I decided to spend the day before Haloween trying to catch some of our more sinister species of fish. A trinity of predators would have been perfect, but having relatively little chance of a zander, I settled for pike and perch. The river I chose, to give me best chance of achieving this, was in dire condition. Sluggish, sulking, and very low. It’s visibility was good though but the bait fish seemed to be aware of this. No movement from anything whatsoever. Devoid of life somehow. It took me the best part of two hours to catch three little roach to use as bait. I never invisiged that happening. This water is absolutely full of them. Alarms bells began to sound.
Whilst fishing for the bait, I had flung a worm bait down the edge, where the water was deep and dark. I thought I would be able to tick off the perch quite quickly doing this. Why do I never learn? Two hours later, but now with roach in hand, I moved on to another swim, more oxygenated and with more pronounced depth change. A further hour passed without a bite, both on the roach and the worm, so another move was observed. To a back water this time, tree lined and reed fringed, with margins deep and menacing. Here, at last, not too long later, a little success came my way. A small pike around five pounds, taking not the roach bait but the worm, seconds after it hit the surface. You couldn’t make it up.
So what about the perch? Well, we all know what the perch do when I try to catch them. I’ve finally figured it out. They start a mass migration to the furthest point away from me they can possibly get to. Some have even been known to reach the sea. I have no proof of this yet but it seems to be the most viable reason as to why I cannot catch them. Without resorting to the unthinkable; that being I am perca-inept. But quiet, I will never admit that. Not just yet.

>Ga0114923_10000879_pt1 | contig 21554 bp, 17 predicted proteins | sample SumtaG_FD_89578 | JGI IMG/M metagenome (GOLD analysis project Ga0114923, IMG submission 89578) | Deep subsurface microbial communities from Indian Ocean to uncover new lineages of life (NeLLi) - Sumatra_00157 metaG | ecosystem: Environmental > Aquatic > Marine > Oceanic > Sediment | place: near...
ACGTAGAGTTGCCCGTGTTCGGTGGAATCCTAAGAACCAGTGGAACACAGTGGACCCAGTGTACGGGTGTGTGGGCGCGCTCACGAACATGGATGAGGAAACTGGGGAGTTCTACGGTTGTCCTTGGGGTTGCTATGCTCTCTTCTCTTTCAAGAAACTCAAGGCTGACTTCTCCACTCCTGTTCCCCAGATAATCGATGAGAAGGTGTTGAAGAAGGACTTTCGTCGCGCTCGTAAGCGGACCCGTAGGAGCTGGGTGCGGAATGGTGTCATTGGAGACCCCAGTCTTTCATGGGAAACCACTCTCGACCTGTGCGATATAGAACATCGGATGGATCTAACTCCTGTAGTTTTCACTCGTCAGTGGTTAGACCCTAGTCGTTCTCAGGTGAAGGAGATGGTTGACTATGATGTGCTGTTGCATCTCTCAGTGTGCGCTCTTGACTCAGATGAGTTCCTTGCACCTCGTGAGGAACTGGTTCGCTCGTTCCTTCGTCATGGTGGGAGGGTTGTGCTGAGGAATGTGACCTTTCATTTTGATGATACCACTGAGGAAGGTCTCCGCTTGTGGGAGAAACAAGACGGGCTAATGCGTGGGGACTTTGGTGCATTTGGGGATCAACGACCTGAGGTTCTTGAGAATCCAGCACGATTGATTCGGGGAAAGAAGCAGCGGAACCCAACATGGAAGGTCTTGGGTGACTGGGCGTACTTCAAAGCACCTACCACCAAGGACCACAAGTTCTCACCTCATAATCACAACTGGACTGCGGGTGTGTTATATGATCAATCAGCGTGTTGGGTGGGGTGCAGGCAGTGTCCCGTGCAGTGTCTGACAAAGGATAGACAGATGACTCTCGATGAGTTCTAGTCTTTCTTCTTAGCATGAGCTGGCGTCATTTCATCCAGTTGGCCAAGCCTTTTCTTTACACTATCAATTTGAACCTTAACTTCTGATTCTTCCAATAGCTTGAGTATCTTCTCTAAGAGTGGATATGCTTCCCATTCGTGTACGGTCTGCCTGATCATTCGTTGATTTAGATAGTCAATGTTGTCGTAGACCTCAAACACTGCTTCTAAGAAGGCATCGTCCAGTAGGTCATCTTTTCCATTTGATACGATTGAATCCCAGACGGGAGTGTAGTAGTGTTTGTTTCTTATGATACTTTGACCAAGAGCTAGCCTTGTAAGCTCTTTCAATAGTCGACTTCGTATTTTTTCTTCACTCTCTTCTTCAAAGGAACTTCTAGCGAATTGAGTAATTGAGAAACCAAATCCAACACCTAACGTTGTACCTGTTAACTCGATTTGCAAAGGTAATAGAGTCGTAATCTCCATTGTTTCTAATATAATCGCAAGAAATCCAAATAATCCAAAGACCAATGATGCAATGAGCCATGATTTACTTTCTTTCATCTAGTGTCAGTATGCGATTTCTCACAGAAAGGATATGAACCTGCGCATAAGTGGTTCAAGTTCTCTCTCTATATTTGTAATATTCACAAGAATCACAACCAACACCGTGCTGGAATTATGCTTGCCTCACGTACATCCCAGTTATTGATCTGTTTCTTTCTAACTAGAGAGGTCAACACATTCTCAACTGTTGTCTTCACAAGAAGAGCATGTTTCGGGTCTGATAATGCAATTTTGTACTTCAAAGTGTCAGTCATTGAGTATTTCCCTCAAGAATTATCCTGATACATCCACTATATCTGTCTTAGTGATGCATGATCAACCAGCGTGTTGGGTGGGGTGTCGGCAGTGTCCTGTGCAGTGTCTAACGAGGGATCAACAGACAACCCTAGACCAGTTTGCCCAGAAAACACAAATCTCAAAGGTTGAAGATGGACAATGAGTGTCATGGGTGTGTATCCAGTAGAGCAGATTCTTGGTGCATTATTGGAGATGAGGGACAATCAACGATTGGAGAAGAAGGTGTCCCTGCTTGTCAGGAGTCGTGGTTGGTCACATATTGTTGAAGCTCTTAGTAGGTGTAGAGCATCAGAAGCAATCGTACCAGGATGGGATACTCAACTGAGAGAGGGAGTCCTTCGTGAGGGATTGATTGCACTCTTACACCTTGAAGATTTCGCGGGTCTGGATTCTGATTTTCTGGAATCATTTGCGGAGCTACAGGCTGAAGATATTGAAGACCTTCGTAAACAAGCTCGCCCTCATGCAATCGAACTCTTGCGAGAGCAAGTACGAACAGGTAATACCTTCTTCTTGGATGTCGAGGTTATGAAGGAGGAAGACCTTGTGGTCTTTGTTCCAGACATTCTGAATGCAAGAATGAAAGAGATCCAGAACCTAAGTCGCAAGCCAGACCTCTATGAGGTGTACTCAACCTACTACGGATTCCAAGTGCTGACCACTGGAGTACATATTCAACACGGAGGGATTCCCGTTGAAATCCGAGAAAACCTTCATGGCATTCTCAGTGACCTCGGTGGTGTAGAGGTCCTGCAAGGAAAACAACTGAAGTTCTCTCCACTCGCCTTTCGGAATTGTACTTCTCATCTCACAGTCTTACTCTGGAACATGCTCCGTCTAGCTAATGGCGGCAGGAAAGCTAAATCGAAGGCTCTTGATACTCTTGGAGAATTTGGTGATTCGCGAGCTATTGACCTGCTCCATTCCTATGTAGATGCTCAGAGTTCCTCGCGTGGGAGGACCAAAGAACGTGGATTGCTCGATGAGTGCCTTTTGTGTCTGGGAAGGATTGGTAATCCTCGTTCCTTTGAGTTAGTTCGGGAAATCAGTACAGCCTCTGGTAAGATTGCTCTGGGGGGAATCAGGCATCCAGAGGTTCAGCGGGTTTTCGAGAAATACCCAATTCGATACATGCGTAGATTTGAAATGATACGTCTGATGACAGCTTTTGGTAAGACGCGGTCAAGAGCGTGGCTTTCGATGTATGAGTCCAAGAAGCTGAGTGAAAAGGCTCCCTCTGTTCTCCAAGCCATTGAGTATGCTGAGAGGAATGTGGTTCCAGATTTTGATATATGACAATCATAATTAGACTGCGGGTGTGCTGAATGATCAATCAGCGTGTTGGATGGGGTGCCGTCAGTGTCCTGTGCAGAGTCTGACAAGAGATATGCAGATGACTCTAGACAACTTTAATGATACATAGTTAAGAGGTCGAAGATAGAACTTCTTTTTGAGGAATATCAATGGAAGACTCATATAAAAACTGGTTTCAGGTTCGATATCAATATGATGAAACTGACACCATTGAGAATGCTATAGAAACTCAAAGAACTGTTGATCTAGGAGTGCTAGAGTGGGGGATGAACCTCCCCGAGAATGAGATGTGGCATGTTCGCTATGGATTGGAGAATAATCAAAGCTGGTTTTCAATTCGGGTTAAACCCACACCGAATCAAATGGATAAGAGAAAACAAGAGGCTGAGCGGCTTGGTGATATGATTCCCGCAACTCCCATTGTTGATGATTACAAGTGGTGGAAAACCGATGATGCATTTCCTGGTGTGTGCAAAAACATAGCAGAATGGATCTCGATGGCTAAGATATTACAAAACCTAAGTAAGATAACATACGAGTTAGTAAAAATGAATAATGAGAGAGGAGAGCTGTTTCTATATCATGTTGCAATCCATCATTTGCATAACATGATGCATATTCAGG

The day ended with just the one pike to my name. One last throw of the dice was in order. The next day, now Haloween itself, I took a lure rod and walked the canal. It didn’t go to plan, of course. The leaves were an absolute pain, clumped in swathes on the surface, and picked up on the line and hookpoint with frustrating regularity. My right boot began to let in water. Squelch, crunch, squelch, crunch, as I plugged and plugged away (or jigged and jigged). And just as it was yesterday, it was as if the whole canal was devoid of life. Nothing hit the surface, even at dusk, and I didn’t have so much as a nip from anything predatory all day. One bemused angler began the journey home, a little after five o’clcock, as a thick mist swallowed the hills beyond.
Time for some more familair beats for the next month or so. I can’t take the failure anymore. I can’t remember the last time I fished for chub, you know. That sounds like a good plan. Chevin hunting, the odd grayling thrown in for good measure and steps from yesteryear re-traced.
Until next time,